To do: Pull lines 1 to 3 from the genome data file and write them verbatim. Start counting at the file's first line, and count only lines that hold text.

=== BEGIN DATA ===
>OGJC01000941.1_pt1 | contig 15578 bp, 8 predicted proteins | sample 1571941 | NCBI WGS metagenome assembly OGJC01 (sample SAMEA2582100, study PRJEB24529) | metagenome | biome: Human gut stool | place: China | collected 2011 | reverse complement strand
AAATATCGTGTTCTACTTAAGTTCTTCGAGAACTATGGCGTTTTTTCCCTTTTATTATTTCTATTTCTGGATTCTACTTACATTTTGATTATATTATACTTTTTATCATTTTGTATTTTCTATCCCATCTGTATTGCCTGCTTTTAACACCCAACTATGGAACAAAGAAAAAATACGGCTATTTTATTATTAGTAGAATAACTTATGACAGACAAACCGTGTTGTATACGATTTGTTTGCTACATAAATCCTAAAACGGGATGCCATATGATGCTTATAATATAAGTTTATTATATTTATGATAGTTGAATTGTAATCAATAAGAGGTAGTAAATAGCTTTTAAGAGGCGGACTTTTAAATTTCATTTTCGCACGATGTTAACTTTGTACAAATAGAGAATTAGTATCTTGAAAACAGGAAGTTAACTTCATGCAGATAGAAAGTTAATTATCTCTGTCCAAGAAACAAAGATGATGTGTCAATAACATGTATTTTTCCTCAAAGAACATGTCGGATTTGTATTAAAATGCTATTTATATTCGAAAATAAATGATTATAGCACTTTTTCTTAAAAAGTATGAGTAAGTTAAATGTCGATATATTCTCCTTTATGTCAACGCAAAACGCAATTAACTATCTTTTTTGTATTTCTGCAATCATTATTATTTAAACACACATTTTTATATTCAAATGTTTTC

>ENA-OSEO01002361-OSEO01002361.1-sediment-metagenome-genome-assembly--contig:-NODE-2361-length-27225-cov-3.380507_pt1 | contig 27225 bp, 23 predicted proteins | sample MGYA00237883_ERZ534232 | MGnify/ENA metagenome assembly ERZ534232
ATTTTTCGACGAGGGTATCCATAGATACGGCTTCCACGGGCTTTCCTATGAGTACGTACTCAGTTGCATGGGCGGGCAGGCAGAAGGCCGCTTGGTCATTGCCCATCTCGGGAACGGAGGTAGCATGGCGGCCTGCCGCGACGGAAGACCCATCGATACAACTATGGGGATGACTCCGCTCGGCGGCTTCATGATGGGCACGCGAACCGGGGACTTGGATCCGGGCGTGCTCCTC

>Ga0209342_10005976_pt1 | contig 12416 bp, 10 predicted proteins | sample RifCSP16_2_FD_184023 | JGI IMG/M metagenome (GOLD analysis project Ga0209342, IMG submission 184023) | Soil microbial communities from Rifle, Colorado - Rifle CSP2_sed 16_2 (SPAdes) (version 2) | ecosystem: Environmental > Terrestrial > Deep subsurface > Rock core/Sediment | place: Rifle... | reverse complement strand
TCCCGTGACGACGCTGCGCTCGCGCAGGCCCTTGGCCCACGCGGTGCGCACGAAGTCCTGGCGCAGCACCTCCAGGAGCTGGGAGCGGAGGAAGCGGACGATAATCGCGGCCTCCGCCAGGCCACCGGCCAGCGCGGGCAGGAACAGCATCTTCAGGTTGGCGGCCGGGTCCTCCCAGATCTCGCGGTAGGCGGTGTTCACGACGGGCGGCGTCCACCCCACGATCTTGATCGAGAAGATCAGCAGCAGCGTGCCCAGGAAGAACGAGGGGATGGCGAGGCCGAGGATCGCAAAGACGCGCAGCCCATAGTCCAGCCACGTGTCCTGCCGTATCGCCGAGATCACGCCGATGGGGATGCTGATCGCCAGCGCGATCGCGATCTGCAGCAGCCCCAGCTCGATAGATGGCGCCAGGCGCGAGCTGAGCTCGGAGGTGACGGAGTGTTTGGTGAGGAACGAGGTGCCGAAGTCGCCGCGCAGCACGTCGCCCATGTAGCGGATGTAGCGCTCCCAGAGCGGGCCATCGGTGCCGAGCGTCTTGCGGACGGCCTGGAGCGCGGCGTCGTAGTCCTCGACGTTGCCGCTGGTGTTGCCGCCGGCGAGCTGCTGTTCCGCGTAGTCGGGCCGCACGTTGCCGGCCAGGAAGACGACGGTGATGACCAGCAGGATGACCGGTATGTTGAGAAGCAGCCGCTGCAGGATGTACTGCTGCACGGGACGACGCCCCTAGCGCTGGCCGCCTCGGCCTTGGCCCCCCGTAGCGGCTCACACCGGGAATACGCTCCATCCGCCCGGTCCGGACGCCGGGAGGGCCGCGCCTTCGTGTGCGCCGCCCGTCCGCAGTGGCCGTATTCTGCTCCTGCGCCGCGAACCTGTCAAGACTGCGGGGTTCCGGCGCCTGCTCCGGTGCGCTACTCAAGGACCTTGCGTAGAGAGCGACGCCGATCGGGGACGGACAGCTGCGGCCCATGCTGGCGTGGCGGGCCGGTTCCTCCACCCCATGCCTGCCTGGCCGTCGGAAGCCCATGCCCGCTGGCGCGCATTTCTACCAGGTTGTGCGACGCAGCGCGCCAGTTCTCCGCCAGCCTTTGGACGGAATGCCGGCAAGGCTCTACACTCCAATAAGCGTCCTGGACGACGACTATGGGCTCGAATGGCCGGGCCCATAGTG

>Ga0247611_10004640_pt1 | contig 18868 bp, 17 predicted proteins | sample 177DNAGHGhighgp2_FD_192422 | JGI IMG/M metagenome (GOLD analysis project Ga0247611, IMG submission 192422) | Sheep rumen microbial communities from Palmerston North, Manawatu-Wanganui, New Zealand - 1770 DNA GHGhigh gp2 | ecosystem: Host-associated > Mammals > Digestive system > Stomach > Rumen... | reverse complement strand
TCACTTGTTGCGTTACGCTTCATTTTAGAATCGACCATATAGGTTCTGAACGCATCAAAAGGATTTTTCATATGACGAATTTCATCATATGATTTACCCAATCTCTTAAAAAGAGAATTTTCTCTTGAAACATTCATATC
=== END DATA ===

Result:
>OGJC01000941.1_pt1 | contig 15578 bp, 8 predicted proteins | sample 1571941 | NCBI WGS metagenome assembly OGJC01 (sample SAMEA2582100, study PRJEB24529) | metagenome | biome: Human gut stool | place: China | collected 2011 | reverse complement strand
AAATATCGTGTTCTACTTAAGTTCTTCGAGAACTATGGCGTTTTTTCCCTTTTATTATTTCTATTTCTGGATTCTACTTACATTTTGATTATATTATACTTTTTATCATTTTGTATTTTCTATCCCATCTGTATTGCCTGCTTTTAACACCCAACTATGGAACAAAGAAAAAATACGGCTATTTTATTATTAGTAGAATAACTTATGACAGACAAACCGTGTTGTATACGATTTGTTTGCTACATAAATCCTAAAACGGGATGCCATATGATGCTTATAATATAAGTTTATTATATTTATGATAGTTGAATTGTAATCAATAAGAGGTAGTAAATAGCTTTTAAGAGGCGGACTTTTAAATTTCATTTTCGCACGATGTTAACTTTGTACAAATAGAGAATTAGTATCTTGAAAACAGGAAGTTAACTTCATGCAGATAGAAAGTTAATTATCTCTGTCCAAGAAACAAAGATGATGTGTCAATAACATGTATTTTTCCTCAAAGAACATGTCGGATTTGTATTAAAATGCTATTTATATTCGAAAATAAATGATTATAGCACTTTTTCTTAAAAAGTATGAGTAAGTTAAATGTCGATATATTCTCCTTTATGTCAACGCAAAACGCAATTAACTATCTTTTTTGTATTTCTGCAATCATTATTATTTAAACACACATTTTTATATTCAAATGTTTTC

>ENA-OSEO01002361-OSEO01002361.1-sediment-metagenome-genome-assembly--contig:-NODE-2361-length-27225-cov-3.380507_pt1 | contig 27225 bp, 23 predicted proteins | sample MGYA00237883_ERZ534232 | MGnify/ENA metagenome assembly ERZ534232